Should you pay triple the price for an avocado because it is organically grown? Probably not…. but you should if you’re buying celery.
There is a widely differing opinion on whether or not organic produce is nutritionally more beneficial than non-organic and as we all know buying organic can be outrageously expensive. So the real question is – how important is it to buy organic? Aside from the nutritional value the main issue is the chemical residue from pesticides, fungicides, fertilizers that are sprayed onto the produce when farmed. For example, potatoes are sprayed several times with herbicides, pesticides and fungicides in their short little lives: as sliced potato “seeds” before they are planted, the leaves are sprayed while the potatoes are growing below, and the mature potatoes are sprayed after they’re harvested.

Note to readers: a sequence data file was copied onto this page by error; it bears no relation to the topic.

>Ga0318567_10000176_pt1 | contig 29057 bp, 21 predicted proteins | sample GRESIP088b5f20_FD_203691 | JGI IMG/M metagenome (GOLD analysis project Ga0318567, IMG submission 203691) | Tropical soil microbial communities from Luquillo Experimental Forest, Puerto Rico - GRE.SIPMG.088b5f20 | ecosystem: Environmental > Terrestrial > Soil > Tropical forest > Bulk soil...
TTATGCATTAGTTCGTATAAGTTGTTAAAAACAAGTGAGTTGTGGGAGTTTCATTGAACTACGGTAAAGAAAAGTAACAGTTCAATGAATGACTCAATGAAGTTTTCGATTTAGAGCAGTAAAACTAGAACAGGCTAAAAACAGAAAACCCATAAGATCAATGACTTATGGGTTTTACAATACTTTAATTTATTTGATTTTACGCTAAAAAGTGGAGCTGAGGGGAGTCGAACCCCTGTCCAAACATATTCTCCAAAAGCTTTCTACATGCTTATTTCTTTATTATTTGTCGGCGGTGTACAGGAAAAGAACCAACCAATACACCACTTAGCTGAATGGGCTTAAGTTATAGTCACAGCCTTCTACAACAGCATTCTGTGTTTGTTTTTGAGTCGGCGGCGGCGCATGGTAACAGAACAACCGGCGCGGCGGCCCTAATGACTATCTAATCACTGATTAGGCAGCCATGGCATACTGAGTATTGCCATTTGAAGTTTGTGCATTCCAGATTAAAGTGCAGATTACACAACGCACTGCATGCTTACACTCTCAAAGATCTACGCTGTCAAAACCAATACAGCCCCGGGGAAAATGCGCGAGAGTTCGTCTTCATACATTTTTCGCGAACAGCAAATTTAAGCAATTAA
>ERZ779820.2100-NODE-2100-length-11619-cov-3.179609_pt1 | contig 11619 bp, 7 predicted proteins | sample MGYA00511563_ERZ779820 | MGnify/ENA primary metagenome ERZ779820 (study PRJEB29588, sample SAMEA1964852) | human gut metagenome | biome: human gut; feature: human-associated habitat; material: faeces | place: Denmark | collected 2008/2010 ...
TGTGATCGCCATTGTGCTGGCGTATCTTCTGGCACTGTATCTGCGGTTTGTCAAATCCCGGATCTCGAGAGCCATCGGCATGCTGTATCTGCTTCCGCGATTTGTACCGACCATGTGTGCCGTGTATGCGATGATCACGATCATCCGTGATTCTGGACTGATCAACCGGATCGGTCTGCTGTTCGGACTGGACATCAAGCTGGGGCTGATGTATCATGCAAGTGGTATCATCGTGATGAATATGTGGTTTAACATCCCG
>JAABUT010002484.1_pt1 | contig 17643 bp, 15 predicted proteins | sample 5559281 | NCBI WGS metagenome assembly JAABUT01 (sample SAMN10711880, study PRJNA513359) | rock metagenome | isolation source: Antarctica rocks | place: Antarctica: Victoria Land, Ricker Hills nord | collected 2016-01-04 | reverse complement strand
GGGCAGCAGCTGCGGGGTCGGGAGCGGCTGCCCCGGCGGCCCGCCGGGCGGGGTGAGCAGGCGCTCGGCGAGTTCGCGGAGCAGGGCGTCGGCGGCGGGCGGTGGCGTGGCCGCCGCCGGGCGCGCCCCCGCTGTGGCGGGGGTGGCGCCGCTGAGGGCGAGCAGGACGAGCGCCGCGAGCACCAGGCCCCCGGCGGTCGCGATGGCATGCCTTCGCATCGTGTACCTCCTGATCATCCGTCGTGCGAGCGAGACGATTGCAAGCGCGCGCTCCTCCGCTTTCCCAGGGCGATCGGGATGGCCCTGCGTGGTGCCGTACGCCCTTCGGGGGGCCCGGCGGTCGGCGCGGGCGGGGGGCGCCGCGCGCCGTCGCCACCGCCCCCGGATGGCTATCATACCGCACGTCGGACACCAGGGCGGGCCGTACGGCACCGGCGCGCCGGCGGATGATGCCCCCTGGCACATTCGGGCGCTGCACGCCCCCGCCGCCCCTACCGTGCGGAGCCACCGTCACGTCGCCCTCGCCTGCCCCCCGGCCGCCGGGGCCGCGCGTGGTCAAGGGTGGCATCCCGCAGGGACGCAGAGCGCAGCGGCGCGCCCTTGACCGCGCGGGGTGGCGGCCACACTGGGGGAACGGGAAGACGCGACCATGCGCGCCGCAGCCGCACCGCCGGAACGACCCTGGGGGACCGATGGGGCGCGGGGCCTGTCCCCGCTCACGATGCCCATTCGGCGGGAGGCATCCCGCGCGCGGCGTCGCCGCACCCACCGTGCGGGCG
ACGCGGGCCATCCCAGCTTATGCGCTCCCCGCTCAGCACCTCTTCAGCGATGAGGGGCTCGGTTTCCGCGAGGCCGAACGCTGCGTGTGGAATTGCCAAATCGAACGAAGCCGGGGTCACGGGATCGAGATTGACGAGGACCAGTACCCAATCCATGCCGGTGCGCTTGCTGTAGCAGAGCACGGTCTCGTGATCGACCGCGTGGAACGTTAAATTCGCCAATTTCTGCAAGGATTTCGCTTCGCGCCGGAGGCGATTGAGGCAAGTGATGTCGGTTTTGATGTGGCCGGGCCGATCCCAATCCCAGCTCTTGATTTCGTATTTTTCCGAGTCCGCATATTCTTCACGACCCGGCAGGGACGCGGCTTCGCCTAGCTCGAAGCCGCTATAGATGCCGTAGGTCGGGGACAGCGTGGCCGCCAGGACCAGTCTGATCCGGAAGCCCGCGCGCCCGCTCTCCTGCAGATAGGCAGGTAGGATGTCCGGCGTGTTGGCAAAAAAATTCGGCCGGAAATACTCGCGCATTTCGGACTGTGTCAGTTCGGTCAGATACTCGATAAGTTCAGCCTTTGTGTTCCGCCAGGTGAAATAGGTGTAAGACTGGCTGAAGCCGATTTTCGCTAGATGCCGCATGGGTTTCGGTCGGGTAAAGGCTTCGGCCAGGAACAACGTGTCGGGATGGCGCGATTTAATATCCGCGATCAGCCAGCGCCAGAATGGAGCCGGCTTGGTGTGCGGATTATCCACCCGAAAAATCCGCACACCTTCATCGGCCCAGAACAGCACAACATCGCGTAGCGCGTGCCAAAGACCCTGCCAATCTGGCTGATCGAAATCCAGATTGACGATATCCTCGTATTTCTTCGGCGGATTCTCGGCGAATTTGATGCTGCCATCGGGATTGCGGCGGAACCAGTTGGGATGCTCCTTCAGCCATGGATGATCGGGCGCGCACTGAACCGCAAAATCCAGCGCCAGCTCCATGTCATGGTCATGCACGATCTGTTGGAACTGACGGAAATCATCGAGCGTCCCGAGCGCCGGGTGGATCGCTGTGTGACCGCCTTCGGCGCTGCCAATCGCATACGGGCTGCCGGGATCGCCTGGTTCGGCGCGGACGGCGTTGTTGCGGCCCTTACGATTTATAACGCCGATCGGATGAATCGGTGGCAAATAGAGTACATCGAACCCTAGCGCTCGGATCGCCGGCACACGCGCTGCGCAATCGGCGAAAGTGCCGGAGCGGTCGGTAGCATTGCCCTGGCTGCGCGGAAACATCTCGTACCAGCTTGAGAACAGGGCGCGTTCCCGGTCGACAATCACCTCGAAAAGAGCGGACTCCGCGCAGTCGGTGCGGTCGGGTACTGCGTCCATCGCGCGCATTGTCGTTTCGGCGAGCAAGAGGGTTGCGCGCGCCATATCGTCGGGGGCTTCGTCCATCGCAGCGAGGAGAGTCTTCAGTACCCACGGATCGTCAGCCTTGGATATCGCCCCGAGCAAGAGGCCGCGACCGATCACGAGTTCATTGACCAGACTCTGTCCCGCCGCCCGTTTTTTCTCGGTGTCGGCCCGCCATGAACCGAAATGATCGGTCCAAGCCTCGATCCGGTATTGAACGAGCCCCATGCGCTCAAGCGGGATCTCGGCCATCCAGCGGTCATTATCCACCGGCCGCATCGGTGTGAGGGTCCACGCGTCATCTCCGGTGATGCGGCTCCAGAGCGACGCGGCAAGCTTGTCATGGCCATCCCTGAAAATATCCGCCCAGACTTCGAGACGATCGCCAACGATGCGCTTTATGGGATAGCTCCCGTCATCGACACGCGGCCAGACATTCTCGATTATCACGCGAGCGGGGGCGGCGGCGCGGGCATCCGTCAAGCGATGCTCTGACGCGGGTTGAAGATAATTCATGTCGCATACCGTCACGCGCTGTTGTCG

Recently the Environmental Working Group released their Short List of the Clean 15 and the Dirty Dozen; the fruits and vegetables that are very low in pesticides (clean) and those that retain the most pesticides (dirty). This is a great list to keep in mind next time you’re doing the weekly grocery shop. I’m not too concerned about buying non-organic produce but I do and would recommend at least avoiding the Dirty Dozen.
The Clean 15 – Least pesticide residue found; OK to buy non-organic
- Sweet corn
- Sweet peas
- Sweet potato
- Honeydew Melon
And on the flip side these are the list of fruit and vegetables you should try to buy organic (from the farmer’s markets or wholefood stores if possible)…
The Dirty Dozen – Worst; this produce should always be purchased organic:
- (the dirtiest) Celery
- Grapes (imported)
The EWG estimates that by avoiding the most contaminated fruits and vegetables and eating the cleanest, consumers can reduce their pesticide exposure by 80%! So consult your list and with a clean conscience load up your basket with fresh, seasonal produce.